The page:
He was a little better the next year, hitting .247 with seven more homers. His strikeouts were down to 131, but the walks also dropped, to 51.
Deer was traded after 90 games into the 1993 season, and later wrapped up an 11-year career with 230 homers, a .220 average and 1,409 strikeouts, good for 56th on the all-time list.
There was one place he was in demand. When Will and I opened packs of baseball cards, we’d play the "Stiffs Game," seeing who had the worst player in a pack. Seeing a Rob Deer card would pretty much mean a certain victory, earning him "trump card" status.
And through his years in Detroit, he managed to avoid the piles of apples and carrots that would appear in right field.
Thursday, November 10, 2005
I was as wrapped up in Gregg Jefferies hype as anyone after his explosive call-up at the end of 1988, confident that he’d have a future of stardom and a plaque waiting in Cooperstown lacking only an inscription of his glories to be.
But maybe the scene at a baseball card show appearance that winter should have tipped us off that things wouldn’t quite work out that well.
Jefferies was the Mets first-round pick in 1985 and was a three-time minor-league MVP. The hype was already building — his Fleer and Donruss baseball cards were selling for more than $5 right out of the pack, obscene for the time — when he arrived for the 1988 pennant stretch.
He looked as good as advertised, hitting .321 with six homers in 109 at-bats. I remember the Mets were even talking about limiting his at-bats in the last couple weeks to keep him eligible for the 1989 Rookie of the Year Award.
So I was pretty excited when Jefferies made the rounds of the autograph shows during the off-season. I went to see him at a show in West Haven, Conn. and was standing on line to buy tickets when there was a bustle at the door.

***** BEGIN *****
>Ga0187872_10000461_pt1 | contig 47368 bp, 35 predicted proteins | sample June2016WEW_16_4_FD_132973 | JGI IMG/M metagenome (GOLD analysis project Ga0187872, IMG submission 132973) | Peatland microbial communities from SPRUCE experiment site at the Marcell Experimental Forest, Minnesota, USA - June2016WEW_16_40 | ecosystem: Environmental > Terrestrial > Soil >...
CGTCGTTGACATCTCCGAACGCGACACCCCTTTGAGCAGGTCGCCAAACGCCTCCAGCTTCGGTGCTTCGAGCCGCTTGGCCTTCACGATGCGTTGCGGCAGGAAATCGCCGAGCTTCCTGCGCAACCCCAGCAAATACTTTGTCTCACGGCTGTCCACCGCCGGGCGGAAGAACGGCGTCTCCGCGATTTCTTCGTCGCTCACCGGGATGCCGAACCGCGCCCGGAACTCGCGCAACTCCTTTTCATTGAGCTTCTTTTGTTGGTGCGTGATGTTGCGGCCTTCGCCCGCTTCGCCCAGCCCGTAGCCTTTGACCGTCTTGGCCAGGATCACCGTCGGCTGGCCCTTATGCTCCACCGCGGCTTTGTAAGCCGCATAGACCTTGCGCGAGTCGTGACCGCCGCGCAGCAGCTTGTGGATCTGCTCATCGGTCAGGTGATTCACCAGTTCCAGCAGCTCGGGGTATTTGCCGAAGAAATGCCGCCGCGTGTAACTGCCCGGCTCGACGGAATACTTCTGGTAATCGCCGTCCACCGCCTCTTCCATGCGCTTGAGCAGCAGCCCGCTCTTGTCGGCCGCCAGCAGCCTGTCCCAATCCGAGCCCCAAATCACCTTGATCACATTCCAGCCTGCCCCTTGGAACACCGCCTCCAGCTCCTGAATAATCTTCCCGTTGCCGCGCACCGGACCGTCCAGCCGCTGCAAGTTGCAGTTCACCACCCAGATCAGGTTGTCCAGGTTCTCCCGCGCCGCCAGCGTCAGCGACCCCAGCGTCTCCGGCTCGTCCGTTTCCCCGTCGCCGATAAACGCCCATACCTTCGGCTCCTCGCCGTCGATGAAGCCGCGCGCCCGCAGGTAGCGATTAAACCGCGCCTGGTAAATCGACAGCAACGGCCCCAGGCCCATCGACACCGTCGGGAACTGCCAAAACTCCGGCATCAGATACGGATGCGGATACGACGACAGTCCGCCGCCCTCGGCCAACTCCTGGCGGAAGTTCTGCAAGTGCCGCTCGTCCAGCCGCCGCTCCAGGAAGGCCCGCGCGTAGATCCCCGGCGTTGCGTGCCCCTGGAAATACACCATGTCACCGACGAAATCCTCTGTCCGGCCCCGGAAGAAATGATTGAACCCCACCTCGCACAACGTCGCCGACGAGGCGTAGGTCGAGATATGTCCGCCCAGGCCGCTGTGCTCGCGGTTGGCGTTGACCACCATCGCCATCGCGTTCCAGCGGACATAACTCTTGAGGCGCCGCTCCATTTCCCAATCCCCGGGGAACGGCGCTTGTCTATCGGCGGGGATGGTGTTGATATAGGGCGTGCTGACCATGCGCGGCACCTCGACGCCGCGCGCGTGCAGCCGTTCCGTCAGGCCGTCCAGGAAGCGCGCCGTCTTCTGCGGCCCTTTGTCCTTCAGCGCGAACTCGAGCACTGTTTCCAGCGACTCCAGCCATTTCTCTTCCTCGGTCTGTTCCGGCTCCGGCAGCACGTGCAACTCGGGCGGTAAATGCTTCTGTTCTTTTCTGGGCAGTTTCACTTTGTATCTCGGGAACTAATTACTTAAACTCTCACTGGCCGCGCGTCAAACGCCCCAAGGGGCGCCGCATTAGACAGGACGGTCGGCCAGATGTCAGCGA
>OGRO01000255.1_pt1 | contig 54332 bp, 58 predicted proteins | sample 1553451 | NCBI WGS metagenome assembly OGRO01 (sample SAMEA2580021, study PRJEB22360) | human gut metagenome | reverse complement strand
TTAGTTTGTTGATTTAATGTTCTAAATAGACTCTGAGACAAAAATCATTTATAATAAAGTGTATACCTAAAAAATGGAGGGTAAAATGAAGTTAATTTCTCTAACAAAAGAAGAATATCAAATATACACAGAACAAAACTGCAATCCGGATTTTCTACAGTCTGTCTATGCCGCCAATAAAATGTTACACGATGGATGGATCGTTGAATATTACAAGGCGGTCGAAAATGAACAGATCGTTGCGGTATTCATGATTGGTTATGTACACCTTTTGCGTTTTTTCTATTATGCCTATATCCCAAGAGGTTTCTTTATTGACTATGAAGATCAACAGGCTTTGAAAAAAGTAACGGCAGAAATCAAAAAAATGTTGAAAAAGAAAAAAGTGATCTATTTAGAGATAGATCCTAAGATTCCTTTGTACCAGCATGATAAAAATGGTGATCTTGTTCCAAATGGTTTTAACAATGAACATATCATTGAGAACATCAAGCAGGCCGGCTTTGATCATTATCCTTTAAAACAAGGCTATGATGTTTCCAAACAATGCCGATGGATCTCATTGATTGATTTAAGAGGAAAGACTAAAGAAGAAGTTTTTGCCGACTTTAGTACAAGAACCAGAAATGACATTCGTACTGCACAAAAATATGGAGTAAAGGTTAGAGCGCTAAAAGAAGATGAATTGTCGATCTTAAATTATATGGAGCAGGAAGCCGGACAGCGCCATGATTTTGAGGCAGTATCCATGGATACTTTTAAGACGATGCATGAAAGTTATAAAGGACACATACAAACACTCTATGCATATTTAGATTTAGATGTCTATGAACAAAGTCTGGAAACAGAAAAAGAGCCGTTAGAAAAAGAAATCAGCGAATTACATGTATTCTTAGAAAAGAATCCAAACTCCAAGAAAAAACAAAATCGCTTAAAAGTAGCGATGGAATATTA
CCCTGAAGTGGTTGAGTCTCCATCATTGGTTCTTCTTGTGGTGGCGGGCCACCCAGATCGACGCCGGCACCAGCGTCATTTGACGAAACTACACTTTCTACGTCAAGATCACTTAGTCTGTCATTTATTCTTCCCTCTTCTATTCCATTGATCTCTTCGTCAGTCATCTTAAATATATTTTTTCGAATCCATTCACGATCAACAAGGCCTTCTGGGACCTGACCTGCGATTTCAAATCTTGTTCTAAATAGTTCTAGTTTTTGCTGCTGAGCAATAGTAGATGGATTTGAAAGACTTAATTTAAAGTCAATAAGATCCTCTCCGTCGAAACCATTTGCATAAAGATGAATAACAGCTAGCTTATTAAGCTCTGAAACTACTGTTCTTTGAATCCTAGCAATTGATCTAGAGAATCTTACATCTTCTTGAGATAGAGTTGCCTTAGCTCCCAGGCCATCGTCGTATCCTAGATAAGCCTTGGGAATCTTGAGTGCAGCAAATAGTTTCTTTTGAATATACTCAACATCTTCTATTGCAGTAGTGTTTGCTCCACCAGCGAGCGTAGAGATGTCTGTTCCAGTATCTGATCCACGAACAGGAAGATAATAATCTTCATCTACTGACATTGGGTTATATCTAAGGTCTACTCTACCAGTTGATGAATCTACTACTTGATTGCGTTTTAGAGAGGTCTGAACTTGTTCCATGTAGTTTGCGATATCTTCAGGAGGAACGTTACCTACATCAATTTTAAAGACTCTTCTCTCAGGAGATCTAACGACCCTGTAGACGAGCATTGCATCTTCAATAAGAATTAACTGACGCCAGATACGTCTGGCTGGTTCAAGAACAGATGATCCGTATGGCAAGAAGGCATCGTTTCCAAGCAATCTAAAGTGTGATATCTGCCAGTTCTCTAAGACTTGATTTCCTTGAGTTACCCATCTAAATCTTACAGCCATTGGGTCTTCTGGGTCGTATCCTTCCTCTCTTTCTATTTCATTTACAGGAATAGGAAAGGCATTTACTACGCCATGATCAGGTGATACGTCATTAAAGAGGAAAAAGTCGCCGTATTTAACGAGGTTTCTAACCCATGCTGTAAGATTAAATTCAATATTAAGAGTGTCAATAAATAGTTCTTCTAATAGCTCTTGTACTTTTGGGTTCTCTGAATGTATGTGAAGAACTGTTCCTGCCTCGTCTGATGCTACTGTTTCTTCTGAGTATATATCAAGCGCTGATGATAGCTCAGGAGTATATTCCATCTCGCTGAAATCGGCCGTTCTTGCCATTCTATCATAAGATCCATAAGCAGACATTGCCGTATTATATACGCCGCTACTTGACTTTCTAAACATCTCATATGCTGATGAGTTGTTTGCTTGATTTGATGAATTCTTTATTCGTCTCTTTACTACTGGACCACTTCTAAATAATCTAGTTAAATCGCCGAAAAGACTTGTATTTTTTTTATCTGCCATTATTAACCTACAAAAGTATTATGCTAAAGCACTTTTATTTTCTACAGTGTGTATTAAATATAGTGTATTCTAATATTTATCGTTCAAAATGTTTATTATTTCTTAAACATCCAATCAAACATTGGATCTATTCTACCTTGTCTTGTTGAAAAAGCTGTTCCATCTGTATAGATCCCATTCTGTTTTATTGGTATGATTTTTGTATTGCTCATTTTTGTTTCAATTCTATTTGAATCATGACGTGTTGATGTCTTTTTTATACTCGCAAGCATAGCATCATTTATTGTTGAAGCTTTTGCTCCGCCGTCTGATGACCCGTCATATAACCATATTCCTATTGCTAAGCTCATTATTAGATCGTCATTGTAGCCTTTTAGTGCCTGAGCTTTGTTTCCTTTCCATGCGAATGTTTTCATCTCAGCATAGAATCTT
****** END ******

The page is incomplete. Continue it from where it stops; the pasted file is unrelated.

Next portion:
Jefferies and his entourage arrived, and apparently thought they were walking in a back door only to find themselves in the main lobby.
What was strange was the Gregg was surrounded by four goons — and I mean that literally. They were huge. Two stood in front of him, two behind. They were on him like Velcro. In fact, the two in behind were holding him by the shoulder pads of his coat, pushing him.
They were all so close it looked like they were one 10-legged creature, all with wide-eyed looks of dread when they saw all the fans in the lobby.
It was so strange that there was a brief awkward silence, as people stood there in disbelief. It seemed like the security people expected some kind of Beatlemania scene of crazed fans rushing the young star.
But no one stepped off the line. I think there was some applause and maybe some "Hey, Gregg!" type of calls.
I remember thinking, "What’s with the goons? Do they think we’re going to hurt the guy we expect to be our biggest star?"
Jefferies overestimated his need for security. Then again, it soon became apparent he overestimated a lot of things.
The Mets moved 1986 hero Wally Backman to install Jefferies as the team’s starting second baseman. But he seemed to become derailed by a horrible slump and finished with a modest .258 with 12 homes and 56 RBI. He finished a distant third in the Rookie of the Year balloting, losing to Jerome Walton, who I don’t think has been heard from since.